Review: The OA

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My god, what a letdown.

The OA follows the story of a blind girl that went missing for seven years, and mysteriously reappeared with her sight restored, weird scars on her body, and an obsession with trying to find one of her old friends.

(Spoiler alert, duh)

Firstly, I love the atmosphere of this story, or: stories. There’s the A story, which takes place in the real-world present-day, where The OA is trying to cope after being rescued, and is desperately trying to get back somewhere. Most of the A story involves her gathering a group of followers and telling them her story – the B story.

The B story is where the magic happens – literally. In the B story, she’s the unfortunate orphan of a Russian billionaire, sent to America under a new name, and who ends up living with her aunt in squalid conditions, before eventually being rescued by a kind American couple who adopt her.

If that sounds like a superhero origin story, it is. If it reminds you a lot of Jupiter Jones’ backstory in Jupiter Ascending, it should, since it’s cribbed more or less word-for-word, including the Russian heritage.

The B story does get better from there, though, and I really enjoyed the way they explored the afterlife. In the B story, she travels to New York, following her visions to reunite with her father, but nothing comes of it. She does meet a kind stranger, a scientist researching Near-Death Experiences (NDEs), and agrees to take part in his study.

This whole section of the B story feels like 10 Cloverfield Lane, with some mad science thrown in, and one NDE later, The OA starts down a path of uncovering a mystical power based entirely in a very Sadler Wells-esque dance routine. Watching it sort of reminded me of this abnormality, at first.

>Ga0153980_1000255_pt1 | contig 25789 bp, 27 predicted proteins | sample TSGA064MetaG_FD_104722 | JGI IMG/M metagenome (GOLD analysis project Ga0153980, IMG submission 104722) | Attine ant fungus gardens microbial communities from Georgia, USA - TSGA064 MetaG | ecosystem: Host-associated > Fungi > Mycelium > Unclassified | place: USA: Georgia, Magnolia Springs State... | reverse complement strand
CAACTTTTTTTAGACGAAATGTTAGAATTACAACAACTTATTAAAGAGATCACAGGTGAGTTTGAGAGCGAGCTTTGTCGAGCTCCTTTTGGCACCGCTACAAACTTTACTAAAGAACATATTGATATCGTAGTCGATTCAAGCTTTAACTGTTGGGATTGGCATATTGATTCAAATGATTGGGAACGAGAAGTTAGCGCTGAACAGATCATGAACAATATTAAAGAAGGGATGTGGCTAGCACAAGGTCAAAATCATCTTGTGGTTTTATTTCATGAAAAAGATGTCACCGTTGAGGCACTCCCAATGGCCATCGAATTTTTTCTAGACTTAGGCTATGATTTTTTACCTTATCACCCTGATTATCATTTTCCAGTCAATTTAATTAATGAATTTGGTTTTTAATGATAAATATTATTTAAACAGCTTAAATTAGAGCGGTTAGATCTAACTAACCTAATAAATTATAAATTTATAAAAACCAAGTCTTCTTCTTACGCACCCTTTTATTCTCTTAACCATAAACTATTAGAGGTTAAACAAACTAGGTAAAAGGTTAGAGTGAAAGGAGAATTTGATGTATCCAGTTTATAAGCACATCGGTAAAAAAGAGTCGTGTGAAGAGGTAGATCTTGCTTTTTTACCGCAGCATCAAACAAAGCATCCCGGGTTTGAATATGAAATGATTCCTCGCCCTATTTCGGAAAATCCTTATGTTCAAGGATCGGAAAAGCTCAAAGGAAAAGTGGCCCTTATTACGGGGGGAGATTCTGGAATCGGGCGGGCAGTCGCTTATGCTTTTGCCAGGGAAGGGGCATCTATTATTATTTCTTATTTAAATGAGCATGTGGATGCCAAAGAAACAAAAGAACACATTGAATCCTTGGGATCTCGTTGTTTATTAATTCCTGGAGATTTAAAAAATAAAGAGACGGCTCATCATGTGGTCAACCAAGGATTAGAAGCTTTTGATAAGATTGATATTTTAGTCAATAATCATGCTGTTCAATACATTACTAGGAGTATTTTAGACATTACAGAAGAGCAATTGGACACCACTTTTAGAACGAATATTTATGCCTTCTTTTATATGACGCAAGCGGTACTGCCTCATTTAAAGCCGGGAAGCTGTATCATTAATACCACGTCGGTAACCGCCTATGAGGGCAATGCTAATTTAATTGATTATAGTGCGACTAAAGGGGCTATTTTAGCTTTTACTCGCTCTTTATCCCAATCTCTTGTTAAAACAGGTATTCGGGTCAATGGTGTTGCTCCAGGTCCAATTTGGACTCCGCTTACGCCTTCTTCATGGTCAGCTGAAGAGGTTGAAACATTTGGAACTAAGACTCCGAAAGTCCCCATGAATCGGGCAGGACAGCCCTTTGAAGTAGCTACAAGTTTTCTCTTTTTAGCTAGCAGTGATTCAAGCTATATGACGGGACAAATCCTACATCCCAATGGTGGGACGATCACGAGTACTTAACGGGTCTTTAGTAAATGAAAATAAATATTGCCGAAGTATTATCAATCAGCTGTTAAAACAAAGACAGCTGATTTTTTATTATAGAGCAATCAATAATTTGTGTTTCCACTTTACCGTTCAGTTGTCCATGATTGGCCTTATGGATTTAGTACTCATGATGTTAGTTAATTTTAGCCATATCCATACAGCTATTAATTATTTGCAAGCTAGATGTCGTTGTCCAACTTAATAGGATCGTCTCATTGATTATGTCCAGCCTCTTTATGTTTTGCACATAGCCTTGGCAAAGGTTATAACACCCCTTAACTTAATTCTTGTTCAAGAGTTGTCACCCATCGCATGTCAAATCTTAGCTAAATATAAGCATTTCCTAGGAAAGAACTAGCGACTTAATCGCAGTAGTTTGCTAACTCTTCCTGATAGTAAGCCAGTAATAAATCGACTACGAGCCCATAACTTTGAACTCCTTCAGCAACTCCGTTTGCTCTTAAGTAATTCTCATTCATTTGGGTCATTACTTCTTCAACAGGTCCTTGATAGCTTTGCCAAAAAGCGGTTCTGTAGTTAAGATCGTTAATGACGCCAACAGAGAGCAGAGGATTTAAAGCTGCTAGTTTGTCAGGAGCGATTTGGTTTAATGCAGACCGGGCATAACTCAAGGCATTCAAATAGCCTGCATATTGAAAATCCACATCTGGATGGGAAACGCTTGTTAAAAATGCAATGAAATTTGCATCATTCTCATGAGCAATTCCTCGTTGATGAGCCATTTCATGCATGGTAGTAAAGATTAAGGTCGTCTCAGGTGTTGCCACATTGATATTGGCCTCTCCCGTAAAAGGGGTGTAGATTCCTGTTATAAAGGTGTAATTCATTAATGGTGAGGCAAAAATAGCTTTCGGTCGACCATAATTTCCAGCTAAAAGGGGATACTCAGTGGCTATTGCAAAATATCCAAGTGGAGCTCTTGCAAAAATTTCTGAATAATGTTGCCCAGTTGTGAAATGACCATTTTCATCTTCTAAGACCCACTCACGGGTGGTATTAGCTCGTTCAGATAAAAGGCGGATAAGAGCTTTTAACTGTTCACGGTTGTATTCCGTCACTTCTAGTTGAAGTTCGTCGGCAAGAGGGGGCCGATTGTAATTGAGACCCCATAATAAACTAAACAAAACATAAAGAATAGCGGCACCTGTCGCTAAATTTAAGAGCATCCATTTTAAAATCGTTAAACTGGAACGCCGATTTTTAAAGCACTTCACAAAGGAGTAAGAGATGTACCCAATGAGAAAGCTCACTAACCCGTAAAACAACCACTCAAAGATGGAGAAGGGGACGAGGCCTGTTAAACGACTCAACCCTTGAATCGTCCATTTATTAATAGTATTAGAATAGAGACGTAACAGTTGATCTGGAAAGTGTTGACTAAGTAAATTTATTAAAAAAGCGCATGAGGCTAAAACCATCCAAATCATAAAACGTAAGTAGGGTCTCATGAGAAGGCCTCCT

There are two parts of this show I thoroughly enjoyed. In the B story, I loved the merging of science and mysticism, the idea of an afterlife, parallel universes that could be navigated by harnessing natural energy. I loved that they had “common”, every-day medical professionals doing this research, totally in secret – a world behind the world.

And in the A story, I loved the disciple aspect, with The OA uniting five very disparate people, and through her story and convictions alone, fundamentally changing the nature of that group.

The A story alone is worth an exploration in and of itself. No magic happens here, no weirdness, no proof of anything she’s telling us in the B story, but it’s enough to get her five disciples hooked – and eventually to risk their lives in the finale, despite them finding compelling evidence that she simply made the whole B story up.

Could be a great allegory about man’s need to believe in something in the great beyond, even in the face of physical evidence to the contrary.

The finale was the best/worst I’ve ever seen in the show. It was the best in that, it executed a realistic, terrifying scenario with absolute precision. They re-created a scenario every bit as tense as the 9/11 attacks, and tapped into the latent nightmares of basically any parent or school child.

And then they crapped all over it, building to an inspiring final act that completely deflated, unraveling the entire A story. They had an opportunity to do something really awesome, to have the A and B stories overlap, bring some of that mysticism into the present-day, and poke at the fabric of reality as they did so.

Which they did not, and instead made the disciples out to look like complete idiots, with none of their actions contributing to resolving the issue they thought they might have resolved, and out of nowhere, The OA gets shot by a stray bullet.

I mean, what?

In the end, The OA left me feeling disappointed. It became a story less about the afterlife, and more about what a group of people are willing to do based solely on the words of one damaged, but compelling, individual.

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Wogan May

By day, I run a software development agency focused on business tools, process optimization, data integration and automation. By night, I build tools and platforms that serve online creators.

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